John Frayne: Classical menu had plenty to 'sea' and hear

John Frayne: Classical menu had plenty to 'sea' and hear

What do the Ensemble Basiani and the opening concert of the Champaign-Urbana Symphony Orchestra season have in common? Answer: the Caspian Sea.

The Basiani group comes from Georgia, which fronts on the western side of the Caspian, and the first candidate for the conductor's post of the Symphony, Farkhad Khudyev, is from Turkmenistan, on the eastern side of the sea. There the resemblance ends.

The Ensemble Basiani gave an intriguing and gripping program of Georgian choral singing on Oct. 9, and Khudyev conducted the symphony in an exciting program of Brahms, Mozart and Beethoven on Oct. 13, both events in the Foellinger Great Hall at Krannert Center for the Performing Arts.

On Oct. 9, 12 members of Ensemble Basiani sang a program of 18 numbers that ranged from sacred music to work songs to love songs. As unfamiliar as this music is to me, the brilliant and stirring contrapuntal interweaving of these voices left a moving and memorable impression on me.

A variety of scale was achieved by varying the number of singers delivering the pieces, from trios to songs involving two singers working against a group of five or six, and occasionally everyone got into the act. The results were sometimes akin to Russian liturgical chants or to Renaissance Flemish polyphony.

My favorite number was "Shen Khar Venakhi" ("You are a vineyard,") the Iambus of the Holy Virgin. Here the soft singing of the group wove a magical spell. And yes, the circle dances, with clapping, provided an astringent contrast.

My knowledge of the Georgian language is restricted to the observation that many names end in "-vili" and others end in "-dze." I presume that most of the audience could not understand the words being sung. The copious notes gave background information, and translations of some of the words.

But the lights in Foellinger were turned down, and there we sat, with unreadable programs on our laps. I moved over to the left wall of the balcony, where dim lighting allowed me to follow the texts. Cannot something be done about this situation?

Some of the numbers received strong applause, and at the end of the program many stood and applauded. The Basiani group complied with an encore in which the music moved ever faster and faster.

After the concert, as the Basiani singers signed CDs, many of them stood around, each holding a wine bottle. "An old Georgian post-concert custom?" thought I.

Well, I am told that at a reception afterward, those present were treated to a sampling of Georgian wine. I hope it was as heady as the singing!


On Oct. 13, the process of selecting a new CUSO conductor began. The candidate on Saturday evening was Khudyev, who came to the United States in 2001, and gained his bachelor's degree at the Oberlin Conservatory and his master's in conducting from the Yale School of Music, where he was quite active as a conductor.

The idea of beginning the program with Johannes Brahms' Third Symphony and concluding it with Ludwig van Beethoven's Sixth ("Pastoral") Symphony might seem odd, but the Brahms work ends softly, and the "Pastoral" Symphony has a glowing and resounding finish. Good psychology: Leave them smiling.

Khudyev's approach to the Brahms Third was expansive, with slow and majestic tempi. To some the pace might have seemed a bit too slow, but along the way Khudyev brought out the richness of the burnished melodies and the grand climaxes. All the choirs of the symphony sounded excellent, with the woodwinds and horns both standouts. The autumnal mood of this work well matched Saturday's weather.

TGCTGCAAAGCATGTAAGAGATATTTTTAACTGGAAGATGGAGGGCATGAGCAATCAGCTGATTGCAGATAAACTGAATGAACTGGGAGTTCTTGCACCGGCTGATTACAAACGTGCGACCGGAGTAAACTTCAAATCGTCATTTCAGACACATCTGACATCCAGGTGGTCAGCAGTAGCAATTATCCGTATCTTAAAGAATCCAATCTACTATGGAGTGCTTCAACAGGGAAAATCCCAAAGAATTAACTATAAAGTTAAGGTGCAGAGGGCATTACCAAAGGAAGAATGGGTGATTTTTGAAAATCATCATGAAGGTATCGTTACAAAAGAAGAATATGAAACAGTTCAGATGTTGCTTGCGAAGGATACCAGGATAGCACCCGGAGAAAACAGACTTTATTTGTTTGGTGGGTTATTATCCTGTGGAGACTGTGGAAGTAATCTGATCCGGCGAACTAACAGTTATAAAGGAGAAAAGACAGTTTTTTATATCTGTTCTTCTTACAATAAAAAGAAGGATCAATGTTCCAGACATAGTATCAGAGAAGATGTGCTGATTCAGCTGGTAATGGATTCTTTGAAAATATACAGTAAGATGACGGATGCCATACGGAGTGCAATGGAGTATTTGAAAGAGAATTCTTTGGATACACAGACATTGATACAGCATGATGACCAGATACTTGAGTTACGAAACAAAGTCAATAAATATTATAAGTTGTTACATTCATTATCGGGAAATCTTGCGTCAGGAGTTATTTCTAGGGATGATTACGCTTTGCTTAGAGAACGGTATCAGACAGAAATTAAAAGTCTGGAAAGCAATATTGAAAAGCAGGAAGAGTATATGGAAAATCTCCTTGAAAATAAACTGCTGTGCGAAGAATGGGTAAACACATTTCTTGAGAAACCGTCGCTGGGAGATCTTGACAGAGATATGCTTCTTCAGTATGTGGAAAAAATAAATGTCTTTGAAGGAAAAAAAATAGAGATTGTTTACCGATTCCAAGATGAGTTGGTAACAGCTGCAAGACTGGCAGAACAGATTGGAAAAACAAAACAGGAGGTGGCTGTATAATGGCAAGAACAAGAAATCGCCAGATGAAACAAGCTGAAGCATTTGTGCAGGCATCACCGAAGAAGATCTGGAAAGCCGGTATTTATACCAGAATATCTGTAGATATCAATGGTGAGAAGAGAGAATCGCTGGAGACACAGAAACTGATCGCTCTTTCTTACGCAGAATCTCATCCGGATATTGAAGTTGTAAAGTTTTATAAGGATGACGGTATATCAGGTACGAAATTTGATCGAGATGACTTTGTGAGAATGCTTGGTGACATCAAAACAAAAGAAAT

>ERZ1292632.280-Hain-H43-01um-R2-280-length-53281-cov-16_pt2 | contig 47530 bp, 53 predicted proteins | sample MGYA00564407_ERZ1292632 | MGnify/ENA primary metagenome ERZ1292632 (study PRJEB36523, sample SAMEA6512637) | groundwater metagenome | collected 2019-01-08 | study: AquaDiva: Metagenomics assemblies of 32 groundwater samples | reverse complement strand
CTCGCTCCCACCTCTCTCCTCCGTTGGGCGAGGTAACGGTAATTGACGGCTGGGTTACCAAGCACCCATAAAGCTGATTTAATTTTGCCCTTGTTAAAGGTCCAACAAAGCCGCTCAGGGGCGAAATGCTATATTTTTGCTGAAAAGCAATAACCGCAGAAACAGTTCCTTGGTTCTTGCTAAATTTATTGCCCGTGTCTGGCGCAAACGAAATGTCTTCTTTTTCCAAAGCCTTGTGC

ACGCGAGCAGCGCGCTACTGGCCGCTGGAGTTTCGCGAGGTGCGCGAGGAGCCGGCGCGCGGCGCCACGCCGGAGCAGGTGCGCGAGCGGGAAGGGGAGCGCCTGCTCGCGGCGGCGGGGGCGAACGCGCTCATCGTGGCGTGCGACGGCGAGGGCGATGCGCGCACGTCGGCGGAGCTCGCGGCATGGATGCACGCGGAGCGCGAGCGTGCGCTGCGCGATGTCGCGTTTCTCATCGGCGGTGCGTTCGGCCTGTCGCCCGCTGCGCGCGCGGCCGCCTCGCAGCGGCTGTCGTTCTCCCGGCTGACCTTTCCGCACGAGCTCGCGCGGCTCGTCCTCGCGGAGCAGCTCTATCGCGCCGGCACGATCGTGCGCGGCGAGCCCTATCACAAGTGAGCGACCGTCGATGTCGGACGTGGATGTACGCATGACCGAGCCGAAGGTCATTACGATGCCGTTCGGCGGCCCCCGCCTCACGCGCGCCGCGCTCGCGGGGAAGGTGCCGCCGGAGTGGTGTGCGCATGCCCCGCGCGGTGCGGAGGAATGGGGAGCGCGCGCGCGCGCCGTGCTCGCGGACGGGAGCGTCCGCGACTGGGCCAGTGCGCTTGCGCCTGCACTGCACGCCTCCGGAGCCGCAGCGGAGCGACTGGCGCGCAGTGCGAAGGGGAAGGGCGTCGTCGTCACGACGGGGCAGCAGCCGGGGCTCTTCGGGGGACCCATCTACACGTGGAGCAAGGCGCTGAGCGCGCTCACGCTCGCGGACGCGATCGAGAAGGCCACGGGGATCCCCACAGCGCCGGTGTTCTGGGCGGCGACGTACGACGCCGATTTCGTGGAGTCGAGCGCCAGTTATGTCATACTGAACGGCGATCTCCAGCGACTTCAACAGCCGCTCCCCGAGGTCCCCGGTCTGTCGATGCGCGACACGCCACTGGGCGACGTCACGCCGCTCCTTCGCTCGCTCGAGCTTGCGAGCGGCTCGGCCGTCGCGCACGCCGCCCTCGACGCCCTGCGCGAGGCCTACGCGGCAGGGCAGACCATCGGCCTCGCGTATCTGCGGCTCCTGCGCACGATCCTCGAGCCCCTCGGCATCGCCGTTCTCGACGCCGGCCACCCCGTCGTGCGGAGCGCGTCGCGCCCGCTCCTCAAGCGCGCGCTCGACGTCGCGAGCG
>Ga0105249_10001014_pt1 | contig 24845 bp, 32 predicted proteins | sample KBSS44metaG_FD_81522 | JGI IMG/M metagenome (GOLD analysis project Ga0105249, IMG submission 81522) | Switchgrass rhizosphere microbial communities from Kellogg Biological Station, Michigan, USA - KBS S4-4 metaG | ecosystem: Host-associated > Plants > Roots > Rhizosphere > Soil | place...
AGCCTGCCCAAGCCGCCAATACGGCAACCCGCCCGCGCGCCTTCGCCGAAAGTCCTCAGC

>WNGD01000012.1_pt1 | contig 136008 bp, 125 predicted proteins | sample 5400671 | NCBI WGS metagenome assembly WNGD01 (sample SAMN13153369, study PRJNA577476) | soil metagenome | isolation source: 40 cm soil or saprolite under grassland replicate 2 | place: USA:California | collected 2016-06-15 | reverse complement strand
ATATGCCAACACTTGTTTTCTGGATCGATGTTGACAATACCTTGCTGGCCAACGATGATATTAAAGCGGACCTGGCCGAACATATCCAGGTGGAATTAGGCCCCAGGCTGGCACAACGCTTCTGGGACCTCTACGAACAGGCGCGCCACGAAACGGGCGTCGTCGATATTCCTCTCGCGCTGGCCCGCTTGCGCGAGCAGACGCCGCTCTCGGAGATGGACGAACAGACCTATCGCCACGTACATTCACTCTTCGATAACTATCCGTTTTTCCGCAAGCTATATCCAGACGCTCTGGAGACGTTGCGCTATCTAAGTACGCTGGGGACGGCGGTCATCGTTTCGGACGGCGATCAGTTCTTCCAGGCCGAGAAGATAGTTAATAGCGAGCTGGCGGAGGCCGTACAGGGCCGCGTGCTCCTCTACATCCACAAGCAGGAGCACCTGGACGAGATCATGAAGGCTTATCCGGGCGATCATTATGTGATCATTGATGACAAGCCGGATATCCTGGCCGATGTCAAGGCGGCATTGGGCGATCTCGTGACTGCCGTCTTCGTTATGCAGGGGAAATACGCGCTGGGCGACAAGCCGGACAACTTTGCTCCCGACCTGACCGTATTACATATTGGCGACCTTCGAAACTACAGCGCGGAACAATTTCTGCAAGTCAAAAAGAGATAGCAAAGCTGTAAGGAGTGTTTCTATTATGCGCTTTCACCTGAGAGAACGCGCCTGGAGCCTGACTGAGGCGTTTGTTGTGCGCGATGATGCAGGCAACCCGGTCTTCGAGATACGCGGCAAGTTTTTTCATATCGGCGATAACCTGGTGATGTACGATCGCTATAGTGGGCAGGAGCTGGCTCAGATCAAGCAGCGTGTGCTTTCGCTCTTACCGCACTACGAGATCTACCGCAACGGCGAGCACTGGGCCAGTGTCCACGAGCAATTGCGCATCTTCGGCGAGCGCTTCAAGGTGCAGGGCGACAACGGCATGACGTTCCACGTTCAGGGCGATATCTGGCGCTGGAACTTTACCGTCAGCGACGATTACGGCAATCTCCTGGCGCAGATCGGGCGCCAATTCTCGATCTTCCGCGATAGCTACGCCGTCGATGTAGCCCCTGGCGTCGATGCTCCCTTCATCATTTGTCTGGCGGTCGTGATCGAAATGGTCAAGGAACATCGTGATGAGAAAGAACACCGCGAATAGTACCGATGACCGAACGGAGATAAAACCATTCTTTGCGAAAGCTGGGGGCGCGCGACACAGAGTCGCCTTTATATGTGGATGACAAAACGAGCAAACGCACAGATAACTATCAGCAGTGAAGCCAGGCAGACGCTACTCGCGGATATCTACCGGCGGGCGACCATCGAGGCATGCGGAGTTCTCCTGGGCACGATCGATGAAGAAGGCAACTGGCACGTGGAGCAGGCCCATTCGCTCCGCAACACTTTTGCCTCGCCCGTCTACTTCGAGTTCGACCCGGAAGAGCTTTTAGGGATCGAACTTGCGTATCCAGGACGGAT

Khudyev brought along his younger brother, Emil, who is a brilliant clarinet virtuoso. The brothers Khudyev joined in a delightful performance of Wolfgang Amadeus Mozart's Clarinet Concerto in A Major.

From Emil's vita it would appear that he is a rising star among clarinet players, and his technical mastery of the virtuoso passages of the Mozart Concerto was very impressive. The gem of this work is the mesmerizing slow movement, and Emil Khudyev spun out the lovely line of Mozart's melody with masterly skill.

What was especially delightful in his playing was his habit of swooping down with the melodic line and slowly rising while playing his way up through the clarinet's registers. The brilliant end of the Rondo finale brought Emil Khudyev a standing ovation. Members of the Khudyev family were present at the concert, and we were told that Emil is soon to be married in Chicago. Multiple congratulations would seem to be in order!

The "Pastoral" strikes me as some of the happiest music ever written. It radiates the joys of the countryside from opening phrase to the last diminuendo.

Farkhad Khudyev took the opening movement at a brisk pace, and he led the symphony throughout in a most enjoyable reading.

All four woodwind principals were outstanding: Mary Leathers Chapman, flutist; John Dee, oboist; David Gresham, clarinet; and Timothy McGovern, bassoon. They excelled in the bird calls that end the slow movement, as well as the imitation of a village band in the Scherzo.

In the storm that follows, tympanist William Morsch unleashed shattering thunder claps. The horns did a fine job, and Marc Zyla, principal, excelled in his moment of glory when the solo horn starts the hymn of thanksgiving after the storm. And all the rest of the symphony had an excellent evening.

At the "Pastoral's" end, most of the audience stood in appreciation of Khudyev's and the orchestra's effort. The candidate made a strong impression.

John Frayne hosts "Classics of the Phonograph" on Saturdays at WILL-FM and, in retirement, teaches at the University of Illinois. He can be reached at

Topics (1):Music